Photo: Alvaro Ernesto

A Spectrum Of Sound: An Interview With Tribilin Sound

By | 09 July, 2015

Already known by many as one of the best kept secrets of the tropical bass underground network. the proud Peruvian producer born Alvaro Ernesto goes by his global double agent moniker Tribilin Sound. Under this name you can credit a bunch of bootleg cumbia remixes and releases on labels such as Terror Negro from Peru, Folcore from Barcelona in Spain and Regional from Chile, in wich he works as an active member.

With the recent release of Peru Boom: Bass, Bleeps & Bumps From Peru’s Electronic Underground, we wanted to know what’s going on in the alternative scene in Peru, and what better way to find out than asking one of the most productive artists in Lima right now. Here is what Tribilin Sound talked to us about.

In your own words, who is Tribilin Sound?
Tribilin Sound has been making fusion music since 2006, using elements from cumbia chicha. From there I began to experiment putting out cumbia and festejo, amongst other rhythms, with tropical bass tendencies. When I began in 1997 I was a crossover DJ playing in various discotheques and well, all that baggage helped me to apply it to mashups and the music I would later do in this project. At the same time I also produce house music where I introduce myself as Alvaro Ernesto.

Tell us a little more about your sound
Starting off it was marked by mashups and collages, sounds from here and there, using samples referencing diverse elements known in Latin America: voices from Chabuca Granda, Nicomedes Santa Cruz, poems by Cesar Vallejo, loops from Hector Lavoe, samples of famous groups in the 90s, radio shows and TV commercials. Then I put all of that aside to focus on the opportunity I had with the Regional label, making original music as such. From there I do not have a definite sound. It is cumbia, yes, but with new nuances and things that I like.

Since you started, do you see an evolution on the electronic scene in Lima?
Personally, I don’t see a clear and definite scene in Lima where all support each other. There is a segmented scene that, besides having a greater demand, is not a solid thing where everyone brings something up. It would be good to put out something big to allow the joining of forces, beyond events, festivals and others.

Do you think this can grow bigger? What would make that possible?
Of course. It is a thing of polishing the material and having a good proposal by each artist. The commitment that everyone has to put in their music and the support to each other will make better things possible. There should also be a better response from the public, but that is another issue.

About Peru Boom, how did the conbection with Tiger’s Milk Records happen?
Jorge Espinoza a.k.a. Chakruna is the one who invited me to participate in the compilation. I had the opportunity to work with him under the Terror Negro imprint in 2011. Espinoza already knew my material so he suggested me to put out some tracks. It was there that I came up with making a turn around from what I usually do musically, and I did two festejos for the compilation. It is quite an accomplishment for me to be on a vinyl with tremendous exponents such as Dengue Dengue Dengue and Animal Chuki, among others.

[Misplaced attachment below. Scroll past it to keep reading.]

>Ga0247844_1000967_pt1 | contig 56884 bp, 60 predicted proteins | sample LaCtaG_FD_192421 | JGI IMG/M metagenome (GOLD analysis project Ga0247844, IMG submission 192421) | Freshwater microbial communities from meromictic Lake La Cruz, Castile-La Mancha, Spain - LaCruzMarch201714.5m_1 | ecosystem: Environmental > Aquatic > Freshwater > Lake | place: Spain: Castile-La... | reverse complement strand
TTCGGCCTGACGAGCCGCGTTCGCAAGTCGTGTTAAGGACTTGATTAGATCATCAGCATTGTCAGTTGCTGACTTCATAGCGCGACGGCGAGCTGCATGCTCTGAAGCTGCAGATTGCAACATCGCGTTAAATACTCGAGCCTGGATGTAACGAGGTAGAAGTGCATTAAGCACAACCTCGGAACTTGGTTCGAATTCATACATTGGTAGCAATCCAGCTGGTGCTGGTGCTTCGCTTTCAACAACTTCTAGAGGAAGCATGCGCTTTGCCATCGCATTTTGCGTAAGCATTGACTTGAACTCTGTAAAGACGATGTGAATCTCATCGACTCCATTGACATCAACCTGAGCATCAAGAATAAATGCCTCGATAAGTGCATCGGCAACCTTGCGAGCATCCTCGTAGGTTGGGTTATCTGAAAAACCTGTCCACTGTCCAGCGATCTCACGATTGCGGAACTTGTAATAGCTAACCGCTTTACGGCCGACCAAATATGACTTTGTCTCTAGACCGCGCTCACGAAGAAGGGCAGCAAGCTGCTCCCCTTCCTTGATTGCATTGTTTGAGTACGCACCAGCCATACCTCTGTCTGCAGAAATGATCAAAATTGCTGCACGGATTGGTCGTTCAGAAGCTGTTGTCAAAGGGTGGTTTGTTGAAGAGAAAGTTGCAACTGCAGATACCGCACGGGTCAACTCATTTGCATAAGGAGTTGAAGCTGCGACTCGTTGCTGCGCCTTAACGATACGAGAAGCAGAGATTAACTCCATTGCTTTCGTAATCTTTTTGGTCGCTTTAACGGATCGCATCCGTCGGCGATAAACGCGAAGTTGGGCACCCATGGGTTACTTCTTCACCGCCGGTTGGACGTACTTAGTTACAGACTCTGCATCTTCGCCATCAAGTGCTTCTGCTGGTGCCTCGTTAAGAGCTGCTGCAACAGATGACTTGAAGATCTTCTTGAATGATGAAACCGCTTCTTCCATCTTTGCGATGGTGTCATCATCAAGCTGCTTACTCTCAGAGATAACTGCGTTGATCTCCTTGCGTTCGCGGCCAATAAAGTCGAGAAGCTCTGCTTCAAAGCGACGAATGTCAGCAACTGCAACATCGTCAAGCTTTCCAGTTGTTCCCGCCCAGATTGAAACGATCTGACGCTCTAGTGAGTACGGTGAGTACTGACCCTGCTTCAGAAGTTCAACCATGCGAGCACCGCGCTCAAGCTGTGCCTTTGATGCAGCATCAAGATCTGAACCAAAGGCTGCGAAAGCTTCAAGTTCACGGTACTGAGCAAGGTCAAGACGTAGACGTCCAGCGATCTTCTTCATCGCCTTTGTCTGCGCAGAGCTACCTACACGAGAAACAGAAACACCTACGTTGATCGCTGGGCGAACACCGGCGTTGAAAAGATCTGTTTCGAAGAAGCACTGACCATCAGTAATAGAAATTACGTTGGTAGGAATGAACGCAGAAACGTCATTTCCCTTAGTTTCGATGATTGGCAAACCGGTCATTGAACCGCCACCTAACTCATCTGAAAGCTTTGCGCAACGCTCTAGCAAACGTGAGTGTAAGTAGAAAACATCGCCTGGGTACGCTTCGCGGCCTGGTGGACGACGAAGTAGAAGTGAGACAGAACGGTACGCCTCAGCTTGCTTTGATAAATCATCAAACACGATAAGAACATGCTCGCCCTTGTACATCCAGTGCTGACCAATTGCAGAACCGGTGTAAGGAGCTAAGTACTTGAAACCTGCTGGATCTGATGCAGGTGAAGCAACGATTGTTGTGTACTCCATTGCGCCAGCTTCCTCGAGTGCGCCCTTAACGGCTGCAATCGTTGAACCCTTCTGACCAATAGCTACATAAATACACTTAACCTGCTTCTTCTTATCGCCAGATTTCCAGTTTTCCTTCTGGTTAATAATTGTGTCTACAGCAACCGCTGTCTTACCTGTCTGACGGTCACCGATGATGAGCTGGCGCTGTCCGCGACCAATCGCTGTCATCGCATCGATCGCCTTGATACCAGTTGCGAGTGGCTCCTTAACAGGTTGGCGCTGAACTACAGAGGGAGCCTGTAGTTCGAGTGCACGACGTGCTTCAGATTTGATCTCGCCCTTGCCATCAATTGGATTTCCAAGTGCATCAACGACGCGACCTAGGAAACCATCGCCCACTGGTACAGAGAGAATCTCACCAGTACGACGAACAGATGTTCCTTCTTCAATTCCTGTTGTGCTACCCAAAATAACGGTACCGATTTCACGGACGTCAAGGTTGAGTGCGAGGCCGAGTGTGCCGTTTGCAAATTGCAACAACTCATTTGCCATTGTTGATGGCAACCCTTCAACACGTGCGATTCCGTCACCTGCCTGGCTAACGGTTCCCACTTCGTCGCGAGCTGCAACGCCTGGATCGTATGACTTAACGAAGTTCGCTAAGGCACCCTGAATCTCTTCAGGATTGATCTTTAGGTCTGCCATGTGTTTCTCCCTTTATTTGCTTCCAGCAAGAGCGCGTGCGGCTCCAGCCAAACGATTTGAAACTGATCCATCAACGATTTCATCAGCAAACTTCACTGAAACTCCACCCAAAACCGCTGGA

How do you feel about the specialized music media coverage on the album?
It is gratifying to see that they take a chance on this type of project. The people from Thump, MTV Iggy, DJMag, as well as other media, are giving good reviews to the record. That encourages me to continue doing my thing and offer better things in my future work.

Where do you expect this global attention will take the movement?
I personally look forward to working with other artists and having the opportunity to share not only music but also experiences and expose them to the public who are starting to get interested in this kind of vibe that transmits the tropical sound.

Besides chicha, what factors make Peruvian music so interesting?
Andean music, which still maintains some Inca musical culture, the pentatonic sounds. Folklore in its diversity, artists like Julia Campoblanco, Ruben Cavello, Raul Garcia Zarate, they all have that nostalgic and traditional touch that in particular I find fascinating.

Who are your biggest musical inspiration when making music?
The Avalanches, DJ Shadow and Nujabes.

Which Peruvian emerging artist do we need to check right now?
I recommend Piraña Sound System, Rolovo and Qechuaboi, he is also one of my favourites!

Invite us to listen the Peru Boom compilation…
Peru Boom is a whole spectrum of sounds that you can not miss! What are you waiting for?

Peru Boom: Bass, Bleeps and Bumps from Peru’s Electronic Underground is out now on Tiger’s Milk Records/Strut


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